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Bone. 2004 Mar;34(3):443-53.

Age-related changes in physicochemical properties of mineral crystals are related to impaired mechanical function of cortical bone.

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  • 1Department of Bioengineering, University of Toledo, Toledo, OH 43606-3390, USA.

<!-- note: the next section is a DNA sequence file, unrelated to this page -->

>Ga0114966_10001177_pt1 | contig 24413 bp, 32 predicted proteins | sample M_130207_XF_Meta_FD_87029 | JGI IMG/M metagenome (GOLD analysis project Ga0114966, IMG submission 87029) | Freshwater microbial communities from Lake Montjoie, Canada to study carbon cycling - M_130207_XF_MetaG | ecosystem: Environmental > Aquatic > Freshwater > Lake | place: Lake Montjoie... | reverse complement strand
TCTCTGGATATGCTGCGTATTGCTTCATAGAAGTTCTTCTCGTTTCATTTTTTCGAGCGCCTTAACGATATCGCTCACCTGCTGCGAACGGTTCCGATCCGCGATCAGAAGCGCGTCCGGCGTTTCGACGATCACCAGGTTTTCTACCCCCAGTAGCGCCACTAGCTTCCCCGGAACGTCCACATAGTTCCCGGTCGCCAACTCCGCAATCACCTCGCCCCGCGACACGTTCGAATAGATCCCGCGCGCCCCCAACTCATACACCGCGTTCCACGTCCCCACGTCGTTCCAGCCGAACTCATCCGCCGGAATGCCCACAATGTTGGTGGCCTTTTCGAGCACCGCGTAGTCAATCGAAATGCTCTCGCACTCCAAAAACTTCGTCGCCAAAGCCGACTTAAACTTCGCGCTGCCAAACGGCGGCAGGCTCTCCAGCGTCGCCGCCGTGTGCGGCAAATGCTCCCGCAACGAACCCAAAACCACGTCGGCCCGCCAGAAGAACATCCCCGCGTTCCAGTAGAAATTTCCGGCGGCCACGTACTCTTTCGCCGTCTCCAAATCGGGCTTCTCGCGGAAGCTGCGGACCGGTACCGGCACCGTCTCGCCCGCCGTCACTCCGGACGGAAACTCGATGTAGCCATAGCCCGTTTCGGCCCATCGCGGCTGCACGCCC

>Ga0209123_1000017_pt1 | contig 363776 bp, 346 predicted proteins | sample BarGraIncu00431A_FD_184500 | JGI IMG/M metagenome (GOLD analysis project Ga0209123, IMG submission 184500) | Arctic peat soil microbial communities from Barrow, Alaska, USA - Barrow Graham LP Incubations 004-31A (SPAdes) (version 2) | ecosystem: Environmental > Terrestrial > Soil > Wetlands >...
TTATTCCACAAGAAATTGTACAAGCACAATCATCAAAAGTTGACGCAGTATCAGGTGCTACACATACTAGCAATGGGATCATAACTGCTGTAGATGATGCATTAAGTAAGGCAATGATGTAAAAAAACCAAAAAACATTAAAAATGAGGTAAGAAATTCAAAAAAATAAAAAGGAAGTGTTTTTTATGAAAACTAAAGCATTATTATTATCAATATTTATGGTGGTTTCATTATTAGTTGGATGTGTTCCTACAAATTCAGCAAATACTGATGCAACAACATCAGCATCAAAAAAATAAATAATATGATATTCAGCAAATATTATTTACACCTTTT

The measures of bone mass and architecture need to be supplemented with physicochemical and compositional measures for better assessment of fracture risk. In the current studies, we investigated the effects of physicochemical properties of mineral crystals on tissue and organ-level mechanical function of aging rat cortical bone. Our hypothesis was that age-related changes in physicochemical properties of mineral crystals are related to impaired elastic deformability of cortical bone tissue. Raman microspectroscopy was used to investigate the age-related changes in mineralization (relative amounts of mineral and organic matrix), the substitution of carbonate ions in phosphate positions (type-B carbonate substitution) and mineral crystallinity (the orderliness of crystal lattice) of femurs from young adult (3-month old), middle-aged (8-month old) and aged (24-month old) female Sprague-Dawley rats. Cross-sectional properties, the area and the moment of inertia at the mid-diaphysis, were histomorphometrically quantified and the elastic deformation capacity of femurs was quantified via three-point bending tests. It was observed that the elastic deformation capacity of aged rats was significantly impaired both at the tissue and the organ levels with increasing age. In parallel with this impairment in the elastic deformability and in support of our hypothesis, we found that increasing mineralization, increasing crystallinity and increasing type-B carbonate substitution were significantly correlated with decreasing elastic deformation capacity with age. We conclude that the measure of bone mass needs to be supplemented with measures reflecting the physicochemical status of mineral crystals for improved assessment of fracture susceptibility.

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